An International Monetary Fund (IMF) team, led by Ms. Corinne Deléchat, visited Yaoundé from April 27 to May 14, 2018 to conduct discussions on the IMF’s Article IV consultation and the second review of the program supported by the Extended Credit Facility (ECF) that was approved in June last year .
- The IMF team has reached staff-level agreement with the authorities on policies that could support Executive Board’s approval of the second review.
- Growth continues to slow, mostly due to weaker oil production but the medium-term outlook is positive with a gradual rebound driven by large infrastructure projects.
- The authorities and the mission agreed on a set of measures to strengthen program implementation and contain public debt.
At the conclusion of this visit, Ms. Deléchat issued the following statement:
“The IMF team reached staff-level agreement with the authorities on economic and financial policies that could support approval of the second review of their three-year program under the ECF. The IMF Executive Board could consider the second review in June-July 2018. The completion of the second review would enable a third disbursement of US$78.8 million.
“Overall economic growth decelerated to 3.2 percent in 2017 due to a steep decline in oil production despite the gradual rebound in international prices. The tense security environment in parts of the country further contributed to the slowdown in economic activity. Inflation remained muted below 1 percent per annum. Fiscal consolidation was implemented at a slower pace than envisaged under the program despite revenue mobilization exceeding the program target, owing to a substantial acceleration of spending at the end of the year. As a result, the 2017 overall fiscal deficit was substantially higher than targeted under the program. However, good progress continued to be made on structural reforms.
“The macroeconomic outlook for 2018 remains positive. Growth is expected to pick up and reach up to 4 percent, buoyed by new gas production, construction activities for the 2019 African Cup of Nations, and improved energy supply. Inflation should remain low. The authorities are reprofiling the 2018 budget to account for unanticipated spending due to rising fuel subsidies and higher security outlays. In addition, revenue measures introduced in 2017 together with continued improvements in tax administration should yield higher revenue this year. The revised budget projects a slightly higher deficit at 2.6 percent of GDP compared to the 2.3 percent of GDP initial objective under the program. In addition, the authorities are putting in place needed measures to strengthen expenditure controls and ensure transparent and efficient implementation of the budget, including by strictly limiting exceptional spending procedures and accelerating implementation of national laws transposing key CEMAC Directives on public financial management. Enhanced planning and monitoring of foreign-financed projects’ implementation will help contain the deficit and public debt.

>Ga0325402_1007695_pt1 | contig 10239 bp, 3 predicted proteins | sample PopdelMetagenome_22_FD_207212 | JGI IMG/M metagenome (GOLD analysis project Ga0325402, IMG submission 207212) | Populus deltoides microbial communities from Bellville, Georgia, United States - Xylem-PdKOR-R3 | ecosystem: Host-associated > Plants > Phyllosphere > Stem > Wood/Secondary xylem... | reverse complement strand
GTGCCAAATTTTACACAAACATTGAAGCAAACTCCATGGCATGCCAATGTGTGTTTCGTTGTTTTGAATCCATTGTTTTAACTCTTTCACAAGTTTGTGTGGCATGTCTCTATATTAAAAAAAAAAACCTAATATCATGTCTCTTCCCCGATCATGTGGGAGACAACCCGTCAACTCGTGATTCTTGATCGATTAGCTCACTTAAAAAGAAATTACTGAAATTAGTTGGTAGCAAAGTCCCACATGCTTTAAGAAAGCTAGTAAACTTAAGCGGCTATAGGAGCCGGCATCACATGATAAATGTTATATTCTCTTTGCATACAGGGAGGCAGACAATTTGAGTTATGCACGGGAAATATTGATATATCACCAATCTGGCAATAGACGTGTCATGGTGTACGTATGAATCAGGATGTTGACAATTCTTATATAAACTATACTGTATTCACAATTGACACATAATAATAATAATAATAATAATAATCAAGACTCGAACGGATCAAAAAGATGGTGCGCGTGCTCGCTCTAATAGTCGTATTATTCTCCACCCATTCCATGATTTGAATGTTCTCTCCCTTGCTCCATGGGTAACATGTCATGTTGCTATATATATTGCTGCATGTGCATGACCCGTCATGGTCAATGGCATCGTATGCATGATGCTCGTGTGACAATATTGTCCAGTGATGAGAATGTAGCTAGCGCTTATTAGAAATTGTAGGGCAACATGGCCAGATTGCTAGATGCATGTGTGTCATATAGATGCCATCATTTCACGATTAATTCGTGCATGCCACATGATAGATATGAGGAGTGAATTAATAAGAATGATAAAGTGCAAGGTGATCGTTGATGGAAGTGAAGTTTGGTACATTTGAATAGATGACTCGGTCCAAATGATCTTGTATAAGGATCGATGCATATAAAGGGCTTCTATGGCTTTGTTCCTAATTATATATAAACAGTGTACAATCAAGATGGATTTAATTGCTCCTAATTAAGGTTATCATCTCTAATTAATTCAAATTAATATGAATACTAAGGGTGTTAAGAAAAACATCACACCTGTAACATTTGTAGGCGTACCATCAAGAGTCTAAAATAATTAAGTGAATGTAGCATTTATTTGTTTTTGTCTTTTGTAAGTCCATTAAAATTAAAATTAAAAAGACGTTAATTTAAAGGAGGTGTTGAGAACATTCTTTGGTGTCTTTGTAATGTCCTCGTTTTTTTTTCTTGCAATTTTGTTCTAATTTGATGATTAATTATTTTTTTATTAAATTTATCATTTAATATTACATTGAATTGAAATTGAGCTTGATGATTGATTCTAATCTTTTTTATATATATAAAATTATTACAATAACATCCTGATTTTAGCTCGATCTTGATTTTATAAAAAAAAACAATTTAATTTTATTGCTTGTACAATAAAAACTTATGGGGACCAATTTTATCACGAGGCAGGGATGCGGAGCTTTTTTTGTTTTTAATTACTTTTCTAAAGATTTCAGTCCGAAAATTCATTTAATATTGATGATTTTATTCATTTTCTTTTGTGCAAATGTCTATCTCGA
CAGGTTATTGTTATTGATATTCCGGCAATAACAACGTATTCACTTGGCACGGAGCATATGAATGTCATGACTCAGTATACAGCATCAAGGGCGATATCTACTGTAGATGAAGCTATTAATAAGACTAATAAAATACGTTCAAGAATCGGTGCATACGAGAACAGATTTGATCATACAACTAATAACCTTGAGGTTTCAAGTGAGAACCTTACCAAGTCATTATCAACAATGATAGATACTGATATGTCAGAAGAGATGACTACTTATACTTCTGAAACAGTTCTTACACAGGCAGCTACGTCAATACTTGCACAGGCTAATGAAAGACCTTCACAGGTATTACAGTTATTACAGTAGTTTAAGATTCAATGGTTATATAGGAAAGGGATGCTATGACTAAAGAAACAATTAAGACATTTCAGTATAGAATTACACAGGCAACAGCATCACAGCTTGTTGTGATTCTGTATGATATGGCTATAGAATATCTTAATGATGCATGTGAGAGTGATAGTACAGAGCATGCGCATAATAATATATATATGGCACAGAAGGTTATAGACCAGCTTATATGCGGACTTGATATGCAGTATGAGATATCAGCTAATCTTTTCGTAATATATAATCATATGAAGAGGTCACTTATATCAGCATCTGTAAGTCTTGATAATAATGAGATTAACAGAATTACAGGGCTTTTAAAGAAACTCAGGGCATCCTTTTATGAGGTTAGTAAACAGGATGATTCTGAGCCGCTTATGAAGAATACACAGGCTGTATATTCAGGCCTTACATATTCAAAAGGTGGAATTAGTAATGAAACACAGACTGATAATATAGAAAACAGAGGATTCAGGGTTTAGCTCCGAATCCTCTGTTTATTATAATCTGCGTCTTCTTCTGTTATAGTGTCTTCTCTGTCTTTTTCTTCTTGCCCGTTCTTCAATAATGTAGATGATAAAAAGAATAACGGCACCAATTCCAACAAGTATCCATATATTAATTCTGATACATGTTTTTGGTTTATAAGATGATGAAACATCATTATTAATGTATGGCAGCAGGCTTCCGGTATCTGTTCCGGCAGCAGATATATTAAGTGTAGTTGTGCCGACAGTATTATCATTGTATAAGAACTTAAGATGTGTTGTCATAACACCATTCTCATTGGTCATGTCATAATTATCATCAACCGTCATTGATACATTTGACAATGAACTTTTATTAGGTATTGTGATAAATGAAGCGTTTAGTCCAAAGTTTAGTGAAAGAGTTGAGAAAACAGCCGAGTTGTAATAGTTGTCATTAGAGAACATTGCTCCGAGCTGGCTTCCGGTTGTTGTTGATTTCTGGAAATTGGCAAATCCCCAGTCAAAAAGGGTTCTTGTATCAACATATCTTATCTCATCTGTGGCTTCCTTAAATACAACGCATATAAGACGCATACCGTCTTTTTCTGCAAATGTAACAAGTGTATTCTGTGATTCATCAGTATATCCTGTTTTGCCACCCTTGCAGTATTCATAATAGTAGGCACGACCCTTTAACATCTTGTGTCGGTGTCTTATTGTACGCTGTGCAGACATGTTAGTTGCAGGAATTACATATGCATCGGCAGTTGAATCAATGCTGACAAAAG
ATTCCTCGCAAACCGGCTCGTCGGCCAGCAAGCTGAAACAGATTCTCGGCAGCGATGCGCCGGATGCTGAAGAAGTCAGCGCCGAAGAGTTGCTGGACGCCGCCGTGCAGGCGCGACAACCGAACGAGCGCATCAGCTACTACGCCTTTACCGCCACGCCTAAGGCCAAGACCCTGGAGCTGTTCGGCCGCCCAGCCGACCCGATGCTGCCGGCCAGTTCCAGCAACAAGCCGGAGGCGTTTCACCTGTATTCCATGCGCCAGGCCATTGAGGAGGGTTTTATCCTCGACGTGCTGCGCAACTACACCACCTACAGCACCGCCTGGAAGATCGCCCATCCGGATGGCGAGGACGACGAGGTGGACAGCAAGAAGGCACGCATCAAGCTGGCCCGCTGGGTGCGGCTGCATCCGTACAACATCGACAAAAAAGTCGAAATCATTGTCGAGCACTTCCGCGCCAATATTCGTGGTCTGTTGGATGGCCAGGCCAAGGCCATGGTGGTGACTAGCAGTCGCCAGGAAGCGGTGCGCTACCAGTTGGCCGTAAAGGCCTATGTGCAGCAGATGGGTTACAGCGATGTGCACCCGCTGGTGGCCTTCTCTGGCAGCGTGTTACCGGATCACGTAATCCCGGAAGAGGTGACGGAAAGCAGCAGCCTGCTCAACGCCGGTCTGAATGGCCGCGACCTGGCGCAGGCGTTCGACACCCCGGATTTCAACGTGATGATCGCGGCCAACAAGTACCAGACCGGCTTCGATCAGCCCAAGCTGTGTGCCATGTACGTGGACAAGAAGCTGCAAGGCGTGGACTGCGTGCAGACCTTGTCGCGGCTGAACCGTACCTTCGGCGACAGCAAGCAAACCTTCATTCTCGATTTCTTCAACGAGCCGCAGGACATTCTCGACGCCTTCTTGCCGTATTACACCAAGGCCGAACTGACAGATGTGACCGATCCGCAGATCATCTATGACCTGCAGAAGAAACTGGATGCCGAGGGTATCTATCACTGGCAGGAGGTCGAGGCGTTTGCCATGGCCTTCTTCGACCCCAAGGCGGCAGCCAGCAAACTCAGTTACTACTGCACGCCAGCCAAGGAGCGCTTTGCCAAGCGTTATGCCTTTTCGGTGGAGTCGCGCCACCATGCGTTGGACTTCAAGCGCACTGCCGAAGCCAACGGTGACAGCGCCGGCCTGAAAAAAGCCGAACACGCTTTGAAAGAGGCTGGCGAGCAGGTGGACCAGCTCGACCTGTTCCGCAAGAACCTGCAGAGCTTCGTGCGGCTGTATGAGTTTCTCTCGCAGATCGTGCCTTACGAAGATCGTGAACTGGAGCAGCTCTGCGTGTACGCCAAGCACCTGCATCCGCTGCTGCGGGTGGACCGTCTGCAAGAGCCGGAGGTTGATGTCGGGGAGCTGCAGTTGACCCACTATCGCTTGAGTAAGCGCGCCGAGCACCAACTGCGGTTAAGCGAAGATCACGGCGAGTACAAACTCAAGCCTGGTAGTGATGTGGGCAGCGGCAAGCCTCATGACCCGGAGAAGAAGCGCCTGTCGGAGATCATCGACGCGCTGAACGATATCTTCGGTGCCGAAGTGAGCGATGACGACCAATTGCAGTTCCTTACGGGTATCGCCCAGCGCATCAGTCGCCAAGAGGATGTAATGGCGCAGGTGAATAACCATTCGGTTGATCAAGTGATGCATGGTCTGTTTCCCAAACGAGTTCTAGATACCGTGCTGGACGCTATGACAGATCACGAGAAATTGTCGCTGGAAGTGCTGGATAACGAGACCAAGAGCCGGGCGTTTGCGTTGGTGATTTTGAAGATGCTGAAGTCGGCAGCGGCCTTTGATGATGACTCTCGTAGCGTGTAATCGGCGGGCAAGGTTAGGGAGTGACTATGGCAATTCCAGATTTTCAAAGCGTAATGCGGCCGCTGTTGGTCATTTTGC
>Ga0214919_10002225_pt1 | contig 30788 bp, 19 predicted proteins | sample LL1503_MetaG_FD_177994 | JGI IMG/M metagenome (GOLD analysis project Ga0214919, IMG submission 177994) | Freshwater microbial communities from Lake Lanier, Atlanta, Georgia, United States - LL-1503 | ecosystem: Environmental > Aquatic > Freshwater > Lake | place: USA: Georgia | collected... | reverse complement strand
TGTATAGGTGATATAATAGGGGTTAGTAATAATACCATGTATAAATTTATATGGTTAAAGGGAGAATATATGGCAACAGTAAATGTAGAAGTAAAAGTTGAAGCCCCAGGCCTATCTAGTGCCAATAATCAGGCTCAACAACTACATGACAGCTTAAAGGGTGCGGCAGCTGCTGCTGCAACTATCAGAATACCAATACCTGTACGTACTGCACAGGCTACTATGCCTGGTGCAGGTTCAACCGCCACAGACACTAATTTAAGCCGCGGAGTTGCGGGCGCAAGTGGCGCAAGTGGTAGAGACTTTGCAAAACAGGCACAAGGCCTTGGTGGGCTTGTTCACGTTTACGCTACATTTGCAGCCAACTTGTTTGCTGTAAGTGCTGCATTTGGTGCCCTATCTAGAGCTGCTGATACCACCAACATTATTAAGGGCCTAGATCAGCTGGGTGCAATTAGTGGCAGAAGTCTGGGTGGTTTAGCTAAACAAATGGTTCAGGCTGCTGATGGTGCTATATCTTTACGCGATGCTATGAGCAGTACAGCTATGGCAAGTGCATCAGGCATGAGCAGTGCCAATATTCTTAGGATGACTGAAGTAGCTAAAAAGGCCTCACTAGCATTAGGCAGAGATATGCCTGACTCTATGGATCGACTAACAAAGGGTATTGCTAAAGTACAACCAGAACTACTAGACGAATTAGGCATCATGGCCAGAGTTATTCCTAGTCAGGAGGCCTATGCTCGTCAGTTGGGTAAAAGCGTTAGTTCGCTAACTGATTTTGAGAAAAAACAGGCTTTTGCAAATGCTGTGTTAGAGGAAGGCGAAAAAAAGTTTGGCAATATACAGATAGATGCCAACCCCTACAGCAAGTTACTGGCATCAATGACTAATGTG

“Structural reforms should continue to address key obstacles to boosting the private sector’s contribution to growth and employment, notably by improving the business climate, governance, and financial inclusion, while also reducing gender gaps. Reducing fiscal risks is of paramount importance. This requires adequately managing the link between the financial and the public sectors, and addressing contingent liabilities from state-owned enterprises. The mission welcomed the authorities’ efforts to audit government domestic payment arrears and their action plan to clear them, as well as the steps taken to strengthen monitoring of state-owned enterprises and public entities. Protecting the poor and vulnerable is essential, and the update of the national social protection strategy, which expands safety nets with support from international development partners, is welcome. The mission also welcomed the fact that the floor on social spending under the program was met for 2017, and this floor will remain a key element to mitigate the impact of fiscal consolidation on the poor. The team urged the authorities to speed up efforts to strengthen the financial sector’s resilience and its development.
“The mission took note of the government’s efforts to maintain public debt sustainability. The team stressed the importance of expanding the tax base to reach Cameroon’s tax potential and reduce reliance on debt resources to fulfill the government’s ambitious infrastructure development plans. The team also welcomed the authorities’ efforts to reduce the significant backlog of contracted yet undisbursed debts. It urged the authorities to speed up their plans to eliminate the backlog, including through improved project preparation and implementation.
“The team met with Prime Minister Philémon Yang, State Minister of Justice Laurent Esso, Minister Secretary General at the Presidency Ferdinand Ngoh Ngoh, Minister of Finance Louis Paul Motaze, Minister of Economy, Planning, and Regional Development Alamine Ousmane Mey, Minister of Public Works Emmanuel Nganou Djoumessi, Minister of Agriculture and Rural Development Henri Eyebe Ayissi, Minister of Energy and Water Resources Gaston Eloundou Essomba, Minister of Public Contracts Abba Sadou, BEAC Governor Mahamat Abbas Tolli, BEAC National Director Jean-Marie Mani, and other senior officials. The mission also met Parliamentarians, representatives of the business, diplomatic and donor communities, as well as representatives from trade unions and civil society.